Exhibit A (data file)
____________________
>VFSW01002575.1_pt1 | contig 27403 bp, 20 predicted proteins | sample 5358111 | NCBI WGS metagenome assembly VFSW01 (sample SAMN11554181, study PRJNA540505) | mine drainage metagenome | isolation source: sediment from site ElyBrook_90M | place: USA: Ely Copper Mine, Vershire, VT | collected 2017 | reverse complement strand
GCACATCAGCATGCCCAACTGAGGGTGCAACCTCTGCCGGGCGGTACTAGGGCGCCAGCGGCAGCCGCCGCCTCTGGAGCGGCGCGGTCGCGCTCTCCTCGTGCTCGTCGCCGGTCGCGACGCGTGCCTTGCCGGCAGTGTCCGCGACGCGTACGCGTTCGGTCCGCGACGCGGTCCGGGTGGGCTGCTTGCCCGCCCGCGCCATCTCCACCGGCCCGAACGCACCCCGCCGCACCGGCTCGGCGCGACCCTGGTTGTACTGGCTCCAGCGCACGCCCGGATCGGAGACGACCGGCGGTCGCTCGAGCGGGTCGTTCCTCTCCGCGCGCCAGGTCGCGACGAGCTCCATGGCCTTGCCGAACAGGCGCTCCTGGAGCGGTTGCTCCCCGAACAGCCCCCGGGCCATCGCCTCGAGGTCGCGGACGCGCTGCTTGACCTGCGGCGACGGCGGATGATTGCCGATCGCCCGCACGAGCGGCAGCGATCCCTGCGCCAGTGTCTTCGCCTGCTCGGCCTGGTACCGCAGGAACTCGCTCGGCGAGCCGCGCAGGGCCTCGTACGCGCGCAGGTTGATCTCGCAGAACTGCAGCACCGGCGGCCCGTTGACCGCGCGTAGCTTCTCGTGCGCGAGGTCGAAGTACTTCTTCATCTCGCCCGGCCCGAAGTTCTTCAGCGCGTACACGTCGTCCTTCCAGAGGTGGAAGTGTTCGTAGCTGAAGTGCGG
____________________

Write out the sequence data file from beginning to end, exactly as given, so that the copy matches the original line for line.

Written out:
>VFSW01002575.1_pt1 | contig 27403 bp, 20 predicted proteins | sample 5358111 | NCBI WGS metagenome assembly VFSW01 (sample SAMN11554181, study PRJNA540505) | mine drainage metagenome | isolation source: sediment from site ElyBrook_90M | place: USA: Ely Copper Mine, Vershire, VT | collected 2017 | reverse complement strand
GCACATCAGCATGCCCAACTGAGGGTGCAACCTCTGCCGGGCGGTACTAGGGCGCCAGCGGCAGCCGCCGCCTCTGGAGCGGCGCGGTCGCGCTCTCCTCGTGCTCGTCGCCGGTCGCGACGCGTGCCTTGCCGGCAGTGTCCGCGACGCGTACGCGTTCGGTCCGCGACGCGGTCCGGGTGGGCTGCTTGCCCGCCCGCGCCATCTCCACCGGCCCGAACGCACCCCGCCGCACCGGCTCGGCGCGACCCTGGTTGTACTGGCTCCAGCGCACGCCCGGATCGGAGACGACCGGCGGTCGCTCGAGCGGGTCGTTCCTCTCCGCGCGCCAGGTCGCGACGAGCTCCATGGCCTTGCCGAACAGGCGCTCCTGGAGCGGTTGCTCCCCGAACAGCCCCCGGGCCATCGCCTCGAGGTCGCGGACGCGCTGCTTGACCTGCGGCGACGGCGGATGATTGCCGATCGCCCGCACGAGCGGCAGCGATCCCTGCGCCAGTGTCTTCGCCTGCTCGGCCTGGTACCGCAGGAACTCGCTCGGCGAGCCGCGCAGGGCCTCGTACGCGCGCAGGTTGATCTCGCAGAACTGCAGCACCGGCGGCCCGTTGACCGCGCGTAGCTTCTCGTGCGCGAGGTCGAAGTACTTCTTCATCTCGCCCGGCCCGAAGTTCTTCAGCGCGTACACGTCGTCCTTCCAGAGGTGGAAGTGTTCGTAGCTGAAGTGCGG